For months the Governor and the Secretary of Education have been appealing to local school boards for spending restraint, with at best only modest results. Now the legislature is about to raise the two state education property tax rates to produce enough money for the Education Fund to pay all the voter-approved budgets submitted by local school districts.
This will be politically dangerous, especially in an election year. So long as the Act 60/68 school finance law is in effect, there’s really no alternative. The Education Fund needs $1.5 billion to cover the local budgets. When that Fund runs short, the state’s education property tax rates have to go up.
But instead of bravely facing the fiscal music, legislators and the public school establishment are pointing the finger at our “outdated 19th Century governance structure” as the most important education issue of the year. They have discovered that it’s not only a cost driver, but it’s “hampering educational opportunities for children in rural areas.”
The current “governance reform” proposals in Montpelier envision thirty to sixty Regional Education Districts, each with a superintendent and a board. Most likely the board seats would be allocated among the former school districts according to some measure of population.
This is the “waste management model”. Vermont’s sixteen waste management districts are municipalities, like towns and school districts. Their supervisors are mostly appointed by the selectboards of member towns (weighted by town population); some are elected by voters. Their budgets are approved by the voters by ballot on municipal election days. Despite the voting, the waste management districts really don’t “belong” to anybody in the way that a community’s schools traditionally “belong” to local parents and voters.
Waste management districts have a job to do, under state law, and they do it with our trash. It’s a useful service function, like water and sewer. Local schools, however, do what they do with our children, for whom we have traditionally taken a much greater civic interest.
What will Vermont gain by creating mandatory Regional Educational Districts on the “waste management model”? The proponents say that that would make the existing (since 1892) system more rational and manageable. It would – possibly – achieve some administrative efficiencies. It would probably expand “educational opportunities”, loosely defined, for children now in some smaller rural schools.
On the other hand, consolidation will require a significant increase in transportation costs, and require many more children to undergo long bus rides. Replacing 65 superintendents with 30, each of whom will then have one or more well-paid deputy superintendents, may well not be a cost saver.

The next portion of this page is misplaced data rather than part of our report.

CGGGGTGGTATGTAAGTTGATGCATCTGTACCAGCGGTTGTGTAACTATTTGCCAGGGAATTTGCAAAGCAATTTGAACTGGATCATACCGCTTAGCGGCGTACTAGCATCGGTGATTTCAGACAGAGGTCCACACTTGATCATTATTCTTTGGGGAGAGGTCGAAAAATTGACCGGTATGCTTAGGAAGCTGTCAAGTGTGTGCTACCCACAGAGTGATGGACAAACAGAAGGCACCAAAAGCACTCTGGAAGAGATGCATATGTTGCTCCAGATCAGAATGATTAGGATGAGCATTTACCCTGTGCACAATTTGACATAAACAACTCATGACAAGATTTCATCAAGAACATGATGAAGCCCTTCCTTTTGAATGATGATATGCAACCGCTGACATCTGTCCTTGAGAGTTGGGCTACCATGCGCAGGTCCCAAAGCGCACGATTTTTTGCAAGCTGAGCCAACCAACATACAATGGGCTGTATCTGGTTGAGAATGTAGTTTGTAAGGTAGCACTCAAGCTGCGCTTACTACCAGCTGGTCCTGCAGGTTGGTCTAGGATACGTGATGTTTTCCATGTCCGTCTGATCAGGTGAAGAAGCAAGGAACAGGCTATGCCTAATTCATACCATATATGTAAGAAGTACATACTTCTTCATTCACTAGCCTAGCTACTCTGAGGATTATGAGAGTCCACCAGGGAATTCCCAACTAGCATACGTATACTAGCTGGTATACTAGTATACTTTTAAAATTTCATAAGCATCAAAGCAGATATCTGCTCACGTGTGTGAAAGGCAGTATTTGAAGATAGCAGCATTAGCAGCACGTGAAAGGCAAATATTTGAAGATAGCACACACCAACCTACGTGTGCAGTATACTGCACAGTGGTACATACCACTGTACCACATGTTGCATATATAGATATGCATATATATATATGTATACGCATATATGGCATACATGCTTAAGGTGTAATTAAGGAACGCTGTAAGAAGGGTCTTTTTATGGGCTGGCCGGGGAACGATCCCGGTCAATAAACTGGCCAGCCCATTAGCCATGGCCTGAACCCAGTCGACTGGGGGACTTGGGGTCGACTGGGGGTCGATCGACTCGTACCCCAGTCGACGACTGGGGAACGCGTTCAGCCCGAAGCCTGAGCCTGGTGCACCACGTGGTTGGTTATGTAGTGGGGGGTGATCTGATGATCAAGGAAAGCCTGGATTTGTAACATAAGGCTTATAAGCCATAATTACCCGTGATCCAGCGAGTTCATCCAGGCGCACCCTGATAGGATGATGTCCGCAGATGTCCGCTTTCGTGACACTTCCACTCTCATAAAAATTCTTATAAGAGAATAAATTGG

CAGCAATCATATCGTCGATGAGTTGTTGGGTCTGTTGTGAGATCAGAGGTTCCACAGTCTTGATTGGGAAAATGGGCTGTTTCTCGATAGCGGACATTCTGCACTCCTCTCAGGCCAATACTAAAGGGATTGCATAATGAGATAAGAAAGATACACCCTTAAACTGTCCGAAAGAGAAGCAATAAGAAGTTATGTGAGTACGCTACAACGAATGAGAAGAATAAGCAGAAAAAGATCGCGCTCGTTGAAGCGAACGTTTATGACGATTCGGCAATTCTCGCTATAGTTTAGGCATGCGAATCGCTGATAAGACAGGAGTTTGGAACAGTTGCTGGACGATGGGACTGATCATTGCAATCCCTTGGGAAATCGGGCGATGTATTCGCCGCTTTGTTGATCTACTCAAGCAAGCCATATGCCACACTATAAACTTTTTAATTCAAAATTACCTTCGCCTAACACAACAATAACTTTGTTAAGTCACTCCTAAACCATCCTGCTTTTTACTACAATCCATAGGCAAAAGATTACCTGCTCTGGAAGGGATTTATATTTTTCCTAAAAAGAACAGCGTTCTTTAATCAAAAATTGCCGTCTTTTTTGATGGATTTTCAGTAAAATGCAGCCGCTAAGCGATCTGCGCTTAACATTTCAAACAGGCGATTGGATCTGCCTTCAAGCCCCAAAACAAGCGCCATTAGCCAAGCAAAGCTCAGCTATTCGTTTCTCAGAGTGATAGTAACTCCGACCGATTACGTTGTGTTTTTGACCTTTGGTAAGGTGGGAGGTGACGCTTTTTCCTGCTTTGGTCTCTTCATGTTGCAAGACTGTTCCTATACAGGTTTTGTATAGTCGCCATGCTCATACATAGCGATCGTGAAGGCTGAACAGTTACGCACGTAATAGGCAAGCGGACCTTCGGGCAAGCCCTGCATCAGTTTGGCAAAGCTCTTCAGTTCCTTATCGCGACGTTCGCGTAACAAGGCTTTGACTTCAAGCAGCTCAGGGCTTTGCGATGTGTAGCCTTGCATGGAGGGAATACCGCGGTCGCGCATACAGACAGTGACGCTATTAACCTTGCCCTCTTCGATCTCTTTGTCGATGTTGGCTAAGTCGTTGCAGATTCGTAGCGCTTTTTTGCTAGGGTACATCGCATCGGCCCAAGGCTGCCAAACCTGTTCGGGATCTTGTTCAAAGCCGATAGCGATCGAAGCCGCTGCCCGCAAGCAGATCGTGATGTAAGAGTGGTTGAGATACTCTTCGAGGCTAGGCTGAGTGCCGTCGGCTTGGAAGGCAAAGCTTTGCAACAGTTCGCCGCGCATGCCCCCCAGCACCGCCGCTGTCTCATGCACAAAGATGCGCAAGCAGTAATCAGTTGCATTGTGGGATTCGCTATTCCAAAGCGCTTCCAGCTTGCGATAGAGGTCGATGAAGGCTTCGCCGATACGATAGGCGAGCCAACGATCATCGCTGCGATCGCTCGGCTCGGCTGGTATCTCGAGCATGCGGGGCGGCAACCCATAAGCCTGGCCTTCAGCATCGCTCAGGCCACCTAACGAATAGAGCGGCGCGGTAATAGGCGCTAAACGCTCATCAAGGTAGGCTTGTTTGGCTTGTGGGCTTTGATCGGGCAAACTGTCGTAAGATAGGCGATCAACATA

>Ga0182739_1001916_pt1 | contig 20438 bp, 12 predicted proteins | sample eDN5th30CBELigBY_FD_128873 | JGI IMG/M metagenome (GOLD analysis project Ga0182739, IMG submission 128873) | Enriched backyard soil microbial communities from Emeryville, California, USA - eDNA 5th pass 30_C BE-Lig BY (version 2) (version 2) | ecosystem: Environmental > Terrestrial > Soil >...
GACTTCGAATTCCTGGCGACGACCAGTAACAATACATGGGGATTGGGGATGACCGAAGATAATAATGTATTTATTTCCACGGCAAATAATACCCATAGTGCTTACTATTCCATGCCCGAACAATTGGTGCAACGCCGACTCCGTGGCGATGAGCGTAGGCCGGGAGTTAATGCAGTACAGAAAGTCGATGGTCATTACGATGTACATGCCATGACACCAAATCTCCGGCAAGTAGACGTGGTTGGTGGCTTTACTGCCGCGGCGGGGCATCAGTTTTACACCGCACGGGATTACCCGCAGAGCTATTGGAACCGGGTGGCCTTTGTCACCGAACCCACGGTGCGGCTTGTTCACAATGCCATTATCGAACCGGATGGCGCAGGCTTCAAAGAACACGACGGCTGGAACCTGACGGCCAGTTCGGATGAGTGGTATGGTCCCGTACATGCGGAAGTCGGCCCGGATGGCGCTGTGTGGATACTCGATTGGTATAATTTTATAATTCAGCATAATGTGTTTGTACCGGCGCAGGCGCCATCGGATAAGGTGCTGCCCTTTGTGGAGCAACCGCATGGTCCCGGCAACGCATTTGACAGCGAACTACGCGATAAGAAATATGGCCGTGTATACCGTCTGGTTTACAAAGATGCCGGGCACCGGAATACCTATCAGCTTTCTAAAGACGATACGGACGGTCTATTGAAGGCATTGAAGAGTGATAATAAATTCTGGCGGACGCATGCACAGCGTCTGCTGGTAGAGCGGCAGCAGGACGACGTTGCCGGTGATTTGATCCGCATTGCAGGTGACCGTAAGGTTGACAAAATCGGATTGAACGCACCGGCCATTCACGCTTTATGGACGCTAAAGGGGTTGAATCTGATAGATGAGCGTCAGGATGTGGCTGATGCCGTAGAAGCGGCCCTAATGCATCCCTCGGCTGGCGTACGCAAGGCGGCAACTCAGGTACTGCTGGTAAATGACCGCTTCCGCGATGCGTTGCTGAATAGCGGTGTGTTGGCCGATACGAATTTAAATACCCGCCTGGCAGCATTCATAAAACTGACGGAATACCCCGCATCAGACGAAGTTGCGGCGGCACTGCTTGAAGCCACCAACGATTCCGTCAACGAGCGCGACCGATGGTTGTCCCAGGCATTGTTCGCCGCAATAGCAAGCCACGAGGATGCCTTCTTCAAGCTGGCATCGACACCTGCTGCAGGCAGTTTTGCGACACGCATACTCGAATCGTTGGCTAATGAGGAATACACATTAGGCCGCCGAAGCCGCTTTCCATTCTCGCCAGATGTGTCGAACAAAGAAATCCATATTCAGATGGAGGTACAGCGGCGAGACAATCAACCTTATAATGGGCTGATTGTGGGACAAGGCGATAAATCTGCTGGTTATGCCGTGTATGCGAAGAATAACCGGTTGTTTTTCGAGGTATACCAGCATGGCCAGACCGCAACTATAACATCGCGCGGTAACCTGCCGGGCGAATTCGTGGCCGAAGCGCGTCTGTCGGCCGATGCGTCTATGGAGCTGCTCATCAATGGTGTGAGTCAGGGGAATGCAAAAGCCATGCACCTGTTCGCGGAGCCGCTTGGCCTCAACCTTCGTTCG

While the waste management model would make life a lot easier for the surviving superintendents – fewer weekly meetings and fewer hassles with school boards – there is no reason to believe that a state-mandated consolidation would actually save taxpayers a dime, or improve educational outcomes for the students. Significantly, the proponents wisely avoid making such claims.
The RED mega-district would almost certainly stamp out parental choice in the state’s 92 tuition towns. Parents in those towns would get to choose only among the various public schools within the district – not including independent schools. Some accommodation would presumably have to be made for the four large academies, but the price for their continued existence would likely be their forced submission to the stifling dictates of the Agency of Education.
Furthermore, as Ethan Allen Institute President Rob Roper has trenchantly observed, “without tuition towns to draw students from, Sharon Academy, The Mountain School at Winhall, Long Trail School, Thaddeus Stephens School, etc. will disappear. It’s a huge step backwards.”
To top it off, the mega-district would have to negotiate with a powerful, aggressive Vermont-NEA. Citizens and taxpayers of the mega-district would have the near-impossible task of organizing to resist the union’s demands across perhaps a dozen component towns that share no common political identity.
The best answer to the “governance” problem – currently far out of political reach – is a reconstruction of the state into forty or so all-purpose units of local government – shires – in which citizens can democratically govern their own civic services, local transportation, law enforcement, social services – and public schools.
Barring that, the rush to consolidation will soon bring us to the unavoidable outcome: One Big School System. All expenditures will be allocated by the Agency of Education among mega-districts. The Agency will extend its regulatory reach much further into independent schools. Superintendents will become paid commissars of the Agency.
There will be a uniform statewide education homestead property tax, one big teachers’ union contract negotiated in Montpelier, and no more pesky local school boards (just fig-leaf “advisory committees”).
Vermont’s proud and popular tradition of parental choice would not be expanded, but consolidated out of existence.
- John McClaughry is vice president of the Ethan Allen Institute (www.ethanallen.org).